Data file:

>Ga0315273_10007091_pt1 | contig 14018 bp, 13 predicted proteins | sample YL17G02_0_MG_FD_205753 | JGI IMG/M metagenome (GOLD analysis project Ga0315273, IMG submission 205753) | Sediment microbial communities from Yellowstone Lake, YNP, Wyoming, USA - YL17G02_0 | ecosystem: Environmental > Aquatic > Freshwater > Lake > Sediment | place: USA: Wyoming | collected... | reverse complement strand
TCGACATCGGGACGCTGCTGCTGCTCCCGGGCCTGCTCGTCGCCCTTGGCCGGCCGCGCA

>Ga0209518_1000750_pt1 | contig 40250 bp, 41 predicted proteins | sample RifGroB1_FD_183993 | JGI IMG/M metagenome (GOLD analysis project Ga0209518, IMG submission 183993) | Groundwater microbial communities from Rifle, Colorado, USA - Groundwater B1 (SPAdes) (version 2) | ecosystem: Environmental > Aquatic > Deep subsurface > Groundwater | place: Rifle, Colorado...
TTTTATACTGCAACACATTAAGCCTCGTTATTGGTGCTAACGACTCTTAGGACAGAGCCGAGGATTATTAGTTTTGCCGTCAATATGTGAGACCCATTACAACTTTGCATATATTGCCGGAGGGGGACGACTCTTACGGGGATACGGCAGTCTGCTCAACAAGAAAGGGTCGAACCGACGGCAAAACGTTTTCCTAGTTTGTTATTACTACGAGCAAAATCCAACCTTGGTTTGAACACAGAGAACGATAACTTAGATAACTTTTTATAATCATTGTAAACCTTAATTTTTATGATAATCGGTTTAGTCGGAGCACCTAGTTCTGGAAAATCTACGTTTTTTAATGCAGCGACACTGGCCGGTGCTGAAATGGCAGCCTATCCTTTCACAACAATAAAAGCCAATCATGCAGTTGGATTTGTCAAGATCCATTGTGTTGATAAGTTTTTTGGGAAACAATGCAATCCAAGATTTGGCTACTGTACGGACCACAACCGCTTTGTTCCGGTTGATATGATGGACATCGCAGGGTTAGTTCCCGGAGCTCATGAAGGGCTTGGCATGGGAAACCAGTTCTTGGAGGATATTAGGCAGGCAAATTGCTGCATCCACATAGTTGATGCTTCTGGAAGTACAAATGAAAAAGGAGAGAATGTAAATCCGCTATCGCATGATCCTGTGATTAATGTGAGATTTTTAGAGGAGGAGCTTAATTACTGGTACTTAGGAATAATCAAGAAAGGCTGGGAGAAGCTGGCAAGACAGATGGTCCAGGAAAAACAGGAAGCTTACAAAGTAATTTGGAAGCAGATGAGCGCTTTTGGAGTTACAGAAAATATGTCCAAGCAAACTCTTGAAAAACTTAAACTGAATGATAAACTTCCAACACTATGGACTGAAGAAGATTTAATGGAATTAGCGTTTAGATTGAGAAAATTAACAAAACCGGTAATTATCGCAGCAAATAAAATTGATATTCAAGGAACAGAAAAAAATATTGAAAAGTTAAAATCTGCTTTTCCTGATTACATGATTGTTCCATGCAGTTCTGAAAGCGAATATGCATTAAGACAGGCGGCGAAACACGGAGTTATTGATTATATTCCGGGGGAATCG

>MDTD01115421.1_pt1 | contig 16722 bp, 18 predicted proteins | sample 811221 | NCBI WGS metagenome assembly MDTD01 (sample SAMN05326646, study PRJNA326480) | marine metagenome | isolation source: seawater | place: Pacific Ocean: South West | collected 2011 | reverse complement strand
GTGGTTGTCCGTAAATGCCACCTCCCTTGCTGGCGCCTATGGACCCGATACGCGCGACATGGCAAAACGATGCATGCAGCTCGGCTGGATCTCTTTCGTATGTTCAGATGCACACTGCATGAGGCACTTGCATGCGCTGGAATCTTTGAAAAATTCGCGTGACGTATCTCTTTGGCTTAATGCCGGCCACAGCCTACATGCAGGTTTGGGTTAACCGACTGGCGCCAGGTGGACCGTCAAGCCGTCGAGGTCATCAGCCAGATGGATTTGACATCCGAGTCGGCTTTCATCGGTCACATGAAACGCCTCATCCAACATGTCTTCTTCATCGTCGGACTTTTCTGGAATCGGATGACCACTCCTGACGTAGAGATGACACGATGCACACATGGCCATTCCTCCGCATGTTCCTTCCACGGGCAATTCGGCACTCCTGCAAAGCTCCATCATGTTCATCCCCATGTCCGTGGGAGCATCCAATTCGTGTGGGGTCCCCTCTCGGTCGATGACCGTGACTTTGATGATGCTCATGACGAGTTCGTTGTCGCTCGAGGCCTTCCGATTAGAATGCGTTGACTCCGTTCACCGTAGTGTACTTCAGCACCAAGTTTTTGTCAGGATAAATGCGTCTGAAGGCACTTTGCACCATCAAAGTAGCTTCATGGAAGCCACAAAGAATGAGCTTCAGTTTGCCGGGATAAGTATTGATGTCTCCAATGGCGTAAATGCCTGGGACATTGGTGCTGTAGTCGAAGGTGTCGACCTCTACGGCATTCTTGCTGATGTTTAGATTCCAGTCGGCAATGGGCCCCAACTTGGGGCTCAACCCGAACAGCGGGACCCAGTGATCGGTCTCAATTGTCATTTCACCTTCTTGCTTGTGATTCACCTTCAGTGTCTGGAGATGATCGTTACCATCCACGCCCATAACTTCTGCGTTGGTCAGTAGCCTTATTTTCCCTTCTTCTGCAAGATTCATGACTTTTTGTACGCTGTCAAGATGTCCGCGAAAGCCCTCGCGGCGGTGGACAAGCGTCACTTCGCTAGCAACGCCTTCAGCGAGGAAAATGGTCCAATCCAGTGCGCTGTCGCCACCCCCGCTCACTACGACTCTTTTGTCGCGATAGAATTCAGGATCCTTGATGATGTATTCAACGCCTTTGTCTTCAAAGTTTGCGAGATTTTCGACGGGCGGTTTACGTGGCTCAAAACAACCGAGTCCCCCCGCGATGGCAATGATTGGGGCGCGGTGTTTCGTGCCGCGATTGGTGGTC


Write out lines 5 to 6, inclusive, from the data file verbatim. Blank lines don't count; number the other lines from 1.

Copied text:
>MDTD01115421.1_pt1 | contig 16722 bp, 18 predicted proteins | sample 811221 | NCBI WGS metagenome assembly MDTD01 (sample SAMN05326646, study PRJNA326480) | marine metagenome | isolation source: seawater | place: Pacific Ocean: South West | collected 2011 | reverse complement strand
GTGGTTGTCCGTAAATGCCACCTCCCTTGCTGGCGCCTATGGACCCGATACGCGCGACATGGCAAAACGATGCATGCAGCTCGGCTGGATCTCTTTCGTATGTTCAGATGCACACTGCATGAGGCACTTGCATGCGCTGGAATCTTTGAAAAATTCGCGTGACGTATCTCTTTGGCTTAATGCCGGCCACAGCCTACATGCAGGTTTGGGTTAACCGACTGGCGCCAGGTGGACCGTCAAGCCGTCGAGGTCATCAGCCAGATGGATTTGACATCCGAGTCGGCTTTCATCGGTCACATGAAACGCCTCATCCAACATGTCTTCTTCATCGTCGGACTTTTCTGGAATCGGATGACCACTCCTGACGTAGAGATGACACGATGCACACATGGCCATTCCTCCGCATGTTCCTTCCACGGGCAATTCGGCACTCCTGCAAAGCTCCATCATGTTCATCCCCATGTCCGTGGGAGCATCCAATTCGTGTGGGGTCCCCTCTCGGTCGATGACCGTGACTTTGATGATGCTCATGACGAGTTCGTTGTCGCTCGAGGCCTTCCGATTAGAATGCGTTGACTCCGTTCACCGTAGTGTACTTCAGCACCAAGTTTTTGTCAGGATAAATGCGTCTGAAGGCACTTTGCACCATCAAAGTAGCTTCATGGAAGCCACAAAGAATGAGCTTCAGTTTGCCGGGATAAGTATTGATGTCTCCAATGGCGTAAATGCCTGGGACATTGGTGCTGTAGTCGAAGGTGTCGACCTCTACGGCATTCTTGCTGATGTTTAGATTCCAGTCGGCAATGGGCCCCAACTTGGGGCTCAACCCGAACAGCGGGACCCAGTGATCGGTCTCAATTGTCATTTCACCTTCTTGCTTGTGATTCACCTTCAGTGTCTGGAGATGATCGTTACCATCCACGCCCATAACTTCTGCGTTGGTCAGTAGCCTTATTTTCCCTTCTTCTGCAAGATTCATGACTTTTTGTACGCTGTCAAGATGTCCGCGAAAGCCCTCGCGGCGGTGGACAAGCGTCACTTCGCTAGCAACGCCTTCAGCGAGGAAAATGGTCCAATCCAGTGCGCTGTCGCCACCCCCGCTCACTACGACTCTTTTGTCGCGATAGAATTCAGGATCCTTGATGATGTATTCAACGCCTTTGTCTTCAAAGTTTGCGAGATTTTCGACGGGCGGTTTACGTGGCTCAAAACAACCGAGTCCCCCCGCGATGGCAATGATTGGGGCGCGGTGTTTCGTGCCGCGATTGGTGGTC